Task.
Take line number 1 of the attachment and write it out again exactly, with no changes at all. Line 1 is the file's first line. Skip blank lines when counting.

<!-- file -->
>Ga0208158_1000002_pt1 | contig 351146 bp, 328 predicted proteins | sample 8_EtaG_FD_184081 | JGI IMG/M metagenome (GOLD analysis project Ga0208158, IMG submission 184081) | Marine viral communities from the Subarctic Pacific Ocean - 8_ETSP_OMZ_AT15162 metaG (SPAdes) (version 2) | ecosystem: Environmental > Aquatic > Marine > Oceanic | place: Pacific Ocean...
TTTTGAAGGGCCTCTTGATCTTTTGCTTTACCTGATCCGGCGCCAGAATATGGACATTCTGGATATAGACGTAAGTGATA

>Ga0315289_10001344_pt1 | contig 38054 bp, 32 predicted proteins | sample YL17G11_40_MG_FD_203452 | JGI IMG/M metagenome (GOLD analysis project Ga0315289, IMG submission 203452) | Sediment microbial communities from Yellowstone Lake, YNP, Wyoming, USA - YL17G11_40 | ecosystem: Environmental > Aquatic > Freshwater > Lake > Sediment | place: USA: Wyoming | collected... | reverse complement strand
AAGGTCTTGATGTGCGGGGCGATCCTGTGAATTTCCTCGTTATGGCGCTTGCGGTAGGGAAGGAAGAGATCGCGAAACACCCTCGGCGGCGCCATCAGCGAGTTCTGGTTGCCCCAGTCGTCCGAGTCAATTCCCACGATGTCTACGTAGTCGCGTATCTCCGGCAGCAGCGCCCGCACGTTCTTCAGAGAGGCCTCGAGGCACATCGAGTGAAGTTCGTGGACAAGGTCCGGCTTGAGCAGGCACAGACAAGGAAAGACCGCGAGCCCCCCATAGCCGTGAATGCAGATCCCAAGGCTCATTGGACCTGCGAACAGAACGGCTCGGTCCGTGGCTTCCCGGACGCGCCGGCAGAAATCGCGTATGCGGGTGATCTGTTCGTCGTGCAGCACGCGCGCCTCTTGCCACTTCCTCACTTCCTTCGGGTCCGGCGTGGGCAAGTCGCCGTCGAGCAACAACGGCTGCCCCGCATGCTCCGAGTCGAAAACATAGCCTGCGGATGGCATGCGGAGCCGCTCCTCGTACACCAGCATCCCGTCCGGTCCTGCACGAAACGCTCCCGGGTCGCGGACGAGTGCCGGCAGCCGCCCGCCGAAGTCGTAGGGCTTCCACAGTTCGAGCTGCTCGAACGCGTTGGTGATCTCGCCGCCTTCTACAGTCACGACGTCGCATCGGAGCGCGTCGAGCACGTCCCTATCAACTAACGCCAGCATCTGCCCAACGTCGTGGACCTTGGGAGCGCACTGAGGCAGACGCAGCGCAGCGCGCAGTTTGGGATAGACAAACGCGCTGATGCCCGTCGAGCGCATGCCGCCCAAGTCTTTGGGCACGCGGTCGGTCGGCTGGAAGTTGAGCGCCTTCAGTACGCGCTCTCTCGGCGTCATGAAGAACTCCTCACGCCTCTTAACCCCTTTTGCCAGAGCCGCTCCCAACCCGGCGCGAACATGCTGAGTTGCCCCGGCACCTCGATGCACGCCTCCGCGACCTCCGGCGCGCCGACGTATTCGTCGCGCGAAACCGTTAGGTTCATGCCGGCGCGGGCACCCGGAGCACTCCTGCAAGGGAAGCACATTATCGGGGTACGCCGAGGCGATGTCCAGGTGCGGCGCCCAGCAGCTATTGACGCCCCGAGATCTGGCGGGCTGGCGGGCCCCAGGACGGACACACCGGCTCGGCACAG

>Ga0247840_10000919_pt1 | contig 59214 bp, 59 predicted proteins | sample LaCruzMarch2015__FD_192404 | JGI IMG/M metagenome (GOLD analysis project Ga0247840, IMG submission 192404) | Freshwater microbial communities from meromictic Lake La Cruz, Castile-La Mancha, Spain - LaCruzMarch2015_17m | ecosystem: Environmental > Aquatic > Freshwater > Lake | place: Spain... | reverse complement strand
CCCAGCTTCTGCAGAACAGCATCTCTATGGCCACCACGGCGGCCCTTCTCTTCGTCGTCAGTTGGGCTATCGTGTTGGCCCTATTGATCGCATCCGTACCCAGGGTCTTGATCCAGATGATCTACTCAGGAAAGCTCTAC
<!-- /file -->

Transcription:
>Ga0208158_1000002_pt1 | contig 351146 bp, 328 predicted proteins | sample 8_EtaG_FD_184081 | JGI IMG/M metagenome (GOLD analysis project Ga0208158, IMG submission 184081) | Marine viral communities from the Subarctic Pacific Ocean - 8_ETSP_OMZ_AT15162 metaG (SPAdes) (version 2) | ecosystem: Environmental > Aquatic > Marine > Oceanic | place: Pacific Ocean...